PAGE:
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Thesis - NSU Access Only
Gary S. Kleppel
Richard E. Dodge
Carmelo R. Tomas
Relationships between the nutritional environment and copepod egg production were investigated in Acartia tonsa from the Port Everglades estuary (Ft. Lauderdale, Florida) and in Centropages velificatus, Temora stylifera, and Undinula vulgaris from the eastern Gulf of Mexico. Egg production was measured by incubation procedures. Female copepods were incubated either individually (in 250 mL containers) or in groups of 5-10 (in 2 liter containers) for 24 hours. The concentration of particulate protein, lipid, and water-soluble carbohydrate was determined in size-fractionated microplankton samples (1-8 um, 8-100 um). Correlations were identified between egg production (transformed to carbon-specific and protein-specific production), the nutritional environment and the physical environment (i.e. temperature) by least squares techniques.
Significant species-specific correlations were detected between nutrient composition and egg production. The nutrients utilized by copepods for energy (carbohydrates and lipids) appear to be important to the egg production of A. tonsa and C. velificatus.
During the spring, protein-specific production in C. velificatus varied inversely with the lipid concentrations of both particle size classes (1-100 um and 8-100 um) (correlation coefficient [r] = -0.62, significance level [P] < 0 .05, number of data points [n] = 12) and water temperature (r = -0.62, P < 0.05, n = 12) . Protein-specific production in Acartia tonsa was correlated with seston water-soluble carbohydrate concentrations in the seston (r = 0.88, P < 0.05, n = 10 ) except during a diatom bloom which occurred in June 1993.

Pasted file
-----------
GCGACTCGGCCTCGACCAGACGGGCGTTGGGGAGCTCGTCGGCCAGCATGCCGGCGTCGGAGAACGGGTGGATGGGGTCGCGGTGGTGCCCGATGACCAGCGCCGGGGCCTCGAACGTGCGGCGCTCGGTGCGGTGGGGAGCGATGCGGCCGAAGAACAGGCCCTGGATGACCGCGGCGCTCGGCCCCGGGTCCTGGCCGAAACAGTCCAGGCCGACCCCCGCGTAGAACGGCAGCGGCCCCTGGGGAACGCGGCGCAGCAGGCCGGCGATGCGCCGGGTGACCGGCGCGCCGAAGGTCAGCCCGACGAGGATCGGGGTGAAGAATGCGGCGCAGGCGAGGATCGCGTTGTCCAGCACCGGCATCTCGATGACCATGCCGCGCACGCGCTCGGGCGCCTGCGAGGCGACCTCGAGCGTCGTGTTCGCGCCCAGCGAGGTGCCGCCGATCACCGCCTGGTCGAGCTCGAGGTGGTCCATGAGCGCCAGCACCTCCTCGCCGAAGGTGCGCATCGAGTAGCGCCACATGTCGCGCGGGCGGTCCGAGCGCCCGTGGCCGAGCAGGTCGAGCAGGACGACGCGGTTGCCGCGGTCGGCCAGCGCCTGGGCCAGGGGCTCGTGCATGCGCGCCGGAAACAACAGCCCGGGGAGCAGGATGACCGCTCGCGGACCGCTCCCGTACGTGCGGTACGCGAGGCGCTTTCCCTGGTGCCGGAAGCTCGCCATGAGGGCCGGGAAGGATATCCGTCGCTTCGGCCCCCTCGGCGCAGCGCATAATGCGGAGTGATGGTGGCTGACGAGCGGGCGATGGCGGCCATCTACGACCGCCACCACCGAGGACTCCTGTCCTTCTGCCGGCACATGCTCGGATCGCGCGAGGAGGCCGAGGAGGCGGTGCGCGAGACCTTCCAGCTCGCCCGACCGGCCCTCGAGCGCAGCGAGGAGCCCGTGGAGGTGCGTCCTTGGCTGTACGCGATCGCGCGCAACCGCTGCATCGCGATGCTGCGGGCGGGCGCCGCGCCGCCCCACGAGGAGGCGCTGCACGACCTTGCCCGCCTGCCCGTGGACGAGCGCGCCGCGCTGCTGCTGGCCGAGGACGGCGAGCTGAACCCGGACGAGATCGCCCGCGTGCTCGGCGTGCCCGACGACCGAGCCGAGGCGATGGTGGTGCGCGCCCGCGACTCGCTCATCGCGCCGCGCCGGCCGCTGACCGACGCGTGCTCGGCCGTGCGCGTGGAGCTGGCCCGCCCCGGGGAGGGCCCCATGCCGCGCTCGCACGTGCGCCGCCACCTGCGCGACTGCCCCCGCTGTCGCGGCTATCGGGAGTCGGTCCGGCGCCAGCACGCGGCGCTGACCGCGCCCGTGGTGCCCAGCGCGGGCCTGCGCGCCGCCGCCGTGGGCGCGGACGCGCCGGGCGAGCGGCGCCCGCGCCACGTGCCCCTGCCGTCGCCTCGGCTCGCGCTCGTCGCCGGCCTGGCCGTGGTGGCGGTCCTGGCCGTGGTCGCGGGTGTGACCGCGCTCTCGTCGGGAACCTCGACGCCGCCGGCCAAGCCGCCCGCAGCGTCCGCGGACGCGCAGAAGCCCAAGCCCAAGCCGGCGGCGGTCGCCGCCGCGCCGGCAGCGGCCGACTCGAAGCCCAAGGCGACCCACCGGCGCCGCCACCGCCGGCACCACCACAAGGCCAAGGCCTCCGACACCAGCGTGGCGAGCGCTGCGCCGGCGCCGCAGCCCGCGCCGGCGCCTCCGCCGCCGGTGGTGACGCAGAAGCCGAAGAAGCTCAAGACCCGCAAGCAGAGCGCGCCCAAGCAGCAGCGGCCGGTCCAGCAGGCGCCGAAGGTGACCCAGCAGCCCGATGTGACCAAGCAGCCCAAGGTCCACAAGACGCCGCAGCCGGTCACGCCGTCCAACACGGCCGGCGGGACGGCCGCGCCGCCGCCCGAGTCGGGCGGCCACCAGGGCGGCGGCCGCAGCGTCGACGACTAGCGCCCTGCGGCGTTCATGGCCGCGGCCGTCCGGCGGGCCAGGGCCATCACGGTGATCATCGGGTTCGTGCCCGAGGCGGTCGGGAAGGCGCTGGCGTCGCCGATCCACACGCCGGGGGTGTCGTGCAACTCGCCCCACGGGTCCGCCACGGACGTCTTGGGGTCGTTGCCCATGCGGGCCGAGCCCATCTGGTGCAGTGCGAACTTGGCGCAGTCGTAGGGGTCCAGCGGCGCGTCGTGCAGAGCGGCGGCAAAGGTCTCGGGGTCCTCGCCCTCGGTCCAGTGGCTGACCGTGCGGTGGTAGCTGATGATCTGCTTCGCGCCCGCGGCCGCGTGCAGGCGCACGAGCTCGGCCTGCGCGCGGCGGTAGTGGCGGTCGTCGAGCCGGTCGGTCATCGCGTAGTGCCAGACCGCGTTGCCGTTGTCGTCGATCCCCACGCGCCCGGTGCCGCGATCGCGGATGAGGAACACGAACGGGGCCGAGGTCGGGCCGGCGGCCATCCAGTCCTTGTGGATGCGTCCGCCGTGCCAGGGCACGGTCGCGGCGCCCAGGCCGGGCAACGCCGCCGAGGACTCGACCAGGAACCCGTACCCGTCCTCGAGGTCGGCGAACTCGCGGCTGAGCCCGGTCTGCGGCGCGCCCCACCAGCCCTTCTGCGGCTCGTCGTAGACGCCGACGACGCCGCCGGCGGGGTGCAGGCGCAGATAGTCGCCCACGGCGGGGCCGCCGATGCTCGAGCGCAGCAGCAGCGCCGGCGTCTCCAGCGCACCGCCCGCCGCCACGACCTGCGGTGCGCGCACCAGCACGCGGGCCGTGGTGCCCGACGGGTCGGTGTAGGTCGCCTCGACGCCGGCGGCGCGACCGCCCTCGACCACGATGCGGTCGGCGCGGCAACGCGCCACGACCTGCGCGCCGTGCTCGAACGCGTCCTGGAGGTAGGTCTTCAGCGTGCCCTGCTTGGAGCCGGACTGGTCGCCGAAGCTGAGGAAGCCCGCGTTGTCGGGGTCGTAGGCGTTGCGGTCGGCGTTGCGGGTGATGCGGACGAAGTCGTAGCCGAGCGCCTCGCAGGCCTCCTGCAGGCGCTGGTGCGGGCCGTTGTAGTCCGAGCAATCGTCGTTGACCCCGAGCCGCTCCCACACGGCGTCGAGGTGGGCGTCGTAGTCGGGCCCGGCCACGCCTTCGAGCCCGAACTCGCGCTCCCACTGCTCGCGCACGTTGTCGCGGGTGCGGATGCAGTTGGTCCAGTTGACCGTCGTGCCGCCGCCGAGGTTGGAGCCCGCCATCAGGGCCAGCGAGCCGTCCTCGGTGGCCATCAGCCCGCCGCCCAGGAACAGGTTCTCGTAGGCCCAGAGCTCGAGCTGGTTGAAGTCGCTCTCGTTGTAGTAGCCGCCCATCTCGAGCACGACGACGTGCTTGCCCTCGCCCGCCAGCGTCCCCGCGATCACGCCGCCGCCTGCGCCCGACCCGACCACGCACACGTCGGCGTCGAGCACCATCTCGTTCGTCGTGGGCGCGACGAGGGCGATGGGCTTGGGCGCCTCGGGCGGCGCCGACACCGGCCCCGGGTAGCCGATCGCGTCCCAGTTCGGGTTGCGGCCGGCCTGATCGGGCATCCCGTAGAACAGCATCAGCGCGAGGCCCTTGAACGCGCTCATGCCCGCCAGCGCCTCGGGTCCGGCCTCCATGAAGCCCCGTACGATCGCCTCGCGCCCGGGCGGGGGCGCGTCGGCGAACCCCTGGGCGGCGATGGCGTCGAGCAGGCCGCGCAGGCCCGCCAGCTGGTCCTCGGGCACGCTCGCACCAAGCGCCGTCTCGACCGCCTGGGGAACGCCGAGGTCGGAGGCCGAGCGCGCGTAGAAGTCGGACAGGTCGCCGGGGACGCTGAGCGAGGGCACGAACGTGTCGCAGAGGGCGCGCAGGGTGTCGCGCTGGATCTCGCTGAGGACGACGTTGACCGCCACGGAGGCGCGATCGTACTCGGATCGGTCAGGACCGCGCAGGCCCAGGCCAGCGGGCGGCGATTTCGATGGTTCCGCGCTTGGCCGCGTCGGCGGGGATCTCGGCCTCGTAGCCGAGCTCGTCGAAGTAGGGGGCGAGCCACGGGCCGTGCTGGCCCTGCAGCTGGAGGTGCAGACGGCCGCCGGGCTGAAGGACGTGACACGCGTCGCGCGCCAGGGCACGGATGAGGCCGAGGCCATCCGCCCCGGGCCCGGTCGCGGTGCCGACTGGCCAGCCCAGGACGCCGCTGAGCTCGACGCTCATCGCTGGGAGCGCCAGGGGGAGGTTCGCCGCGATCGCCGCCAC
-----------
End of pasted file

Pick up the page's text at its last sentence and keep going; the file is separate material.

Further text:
Multi-variate analysis revealed a strong relationship between protein- and carbon-specific production of A. tonsa and nutrients utilized for energy (carbohydrates and lipids) (r = 0.91, P < 0.001, n = 9). Centropages velificatus protein- and carbon-specific production was significantly correlated with the combination of water-soluble carbohydrate and protein concentrations in the seston (8-100 um) (r = 0.72, P < 0.05, n = 14).
Estimated ingestion rates suggest copepod species feed at different rates in order to obtain the same percentage of body nutrients. This may be due, in part, to the relationship between the nutrient content of a particular species and the seston nutrient concentrations observed in their distinct environments.
Kevin Carter. 1995. The Egg Production of Calanoid Copepods in Coastal Waters of Florida and its Relation to the Nutritional Environment. Master's thesis. Nova Southeastern University. Retrieved from NSUWorks, Oceanographic Center. (345)